I’ve noticed that I tend to avoid large groups of people. Just ask my roommate, who invites me to contra-dancing and other fun events (which involve large groups of people) at least 4-5 times before I go along.. if at all! But throw bicycles into the mix, and I’m there! I’ll even take time off work and bike 40 miles out of the city just to meet a large group of people I don’t know.. when it’s hard to get me out of the house for a neighborhood block party just up the street. What the heck? Maybe I’m crazy about biking… Or maybe cyclists are special people?
Well, even if all bikers are special, the Fuller Center group outshines them all. They bowled me over with their grand welcome and immediately made me feel like one of them… even though I was biking with them for just one short day! When I pulled into the parking lot at the church where we would be sleeping last night, Ryan, Chris, Brett, and a few others were waiting there for me with a big banner that (sort of) said my name on it, and cheered and clapped as if I was finishing a race. Then I was outfitted with a shirt, jersey, hat, and water bottle so I would blend right in. Everyone introduced themselves to me and I learned their names in record time. Leah’s in particular, who ran to greet me so enthusiastically that I worried we already knew each other and I’d forgotten her name! After dinner, many of us went out on the town of Leesburg, Va., and I learned their stories over drinks and music: all about their falls and injuries, interests and hobbies, grad schools, triathlons, and future plans.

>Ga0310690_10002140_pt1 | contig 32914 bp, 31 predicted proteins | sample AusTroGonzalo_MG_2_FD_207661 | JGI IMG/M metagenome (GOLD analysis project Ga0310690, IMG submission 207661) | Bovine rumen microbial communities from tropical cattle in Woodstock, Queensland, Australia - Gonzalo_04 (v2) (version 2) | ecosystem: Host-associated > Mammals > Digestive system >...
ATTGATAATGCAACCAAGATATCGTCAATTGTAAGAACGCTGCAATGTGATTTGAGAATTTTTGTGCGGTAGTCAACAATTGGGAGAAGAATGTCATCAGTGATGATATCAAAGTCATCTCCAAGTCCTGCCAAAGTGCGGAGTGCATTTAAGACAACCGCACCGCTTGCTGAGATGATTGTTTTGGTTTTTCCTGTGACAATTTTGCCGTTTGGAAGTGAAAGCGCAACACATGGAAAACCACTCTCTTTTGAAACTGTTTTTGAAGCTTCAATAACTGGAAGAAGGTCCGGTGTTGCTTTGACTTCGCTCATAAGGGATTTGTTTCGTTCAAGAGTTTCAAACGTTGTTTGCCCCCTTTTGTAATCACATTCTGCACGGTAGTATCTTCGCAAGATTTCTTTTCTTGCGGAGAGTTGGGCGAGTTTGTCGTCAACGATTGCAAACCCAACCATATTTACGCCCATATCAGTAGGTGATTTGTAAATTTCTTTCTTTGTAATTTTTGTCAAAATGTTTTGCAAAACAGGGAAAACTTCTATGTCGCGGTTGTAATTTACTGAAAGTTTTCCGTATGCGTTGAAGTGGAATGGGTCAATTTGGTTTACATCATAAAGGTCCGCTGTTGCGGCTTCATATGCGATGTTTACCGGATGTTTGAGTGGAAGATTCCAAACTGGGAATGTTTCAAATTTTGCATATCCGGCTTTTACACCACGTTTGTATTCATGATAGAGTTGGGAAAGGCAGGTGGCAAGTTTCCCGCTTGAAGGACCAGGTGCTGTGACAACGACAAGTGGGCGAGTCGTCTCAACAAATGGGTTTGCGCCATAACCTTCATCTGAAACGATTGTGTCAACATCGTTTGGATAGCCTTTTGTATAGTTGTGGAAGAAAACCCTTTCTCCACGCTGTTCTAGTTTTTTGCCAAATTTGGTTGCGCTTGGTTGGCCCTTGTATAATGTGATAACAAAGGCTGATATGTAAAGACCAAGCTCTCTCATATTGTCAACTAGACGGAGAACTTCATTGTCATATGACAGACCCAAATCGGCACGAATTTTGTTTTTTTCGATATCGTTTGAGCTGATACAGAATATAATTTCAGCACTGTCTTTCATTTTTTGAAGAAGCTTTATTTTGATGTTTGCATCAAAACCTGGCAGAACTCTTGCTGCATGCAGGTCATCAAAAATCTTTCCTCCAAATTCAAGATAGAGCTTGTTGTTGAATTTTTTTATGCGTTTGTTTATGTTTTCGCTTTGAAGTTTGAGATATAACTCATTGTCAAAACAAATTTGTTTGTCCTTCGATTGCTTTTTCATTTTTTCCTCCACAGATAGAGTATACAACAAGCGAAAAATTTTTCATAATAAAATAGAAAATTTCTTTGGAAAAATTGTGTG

The next morning, we circled up in the parking lot while Tony read us some geese wisdom. Then Abby, Melissa, Leah, Tom and Sarah all spoke, since this would be their last day of riding, too. Ryan pointed at me and said I had something exciting to share. Oh yeah, I said. I held up my bike odometer and announced that, as it so happened, I would be hitting my 10,000th mile with them, towards the end of our ride that day. They shared so readily in my excitement, they got me even more excited. Then, when I was just one mile short of the much-anticipated 10K in Manassas Park, they biked with me an extra half-mile up-and-down the street, cheering and yelling when I hit the four zeros while Kelli carefully documented the whole thing (view the result of that here!). I was almost embarrassed, but glad they made such a big deal out of it. After all, avoiding that many miles worth of carbon emissions should be celebrated!
I said my good-byes a few hours later, once everyone had showered and re-grouped. It was all over in a whirlwind, as I started away on my 40-mile ride home. Oddly, I felt myself get more and more melancholy the farther away I got. When I encountered a gaggle of geese on my path, I knew why: I missed my group! "My" group? Indeed, after not even 24 hours, I already felt that connected to them.
Thanks for the ride, Fuller Center, and good luck on the rest of your journey, to New Orleans and beyond! You are wonderful.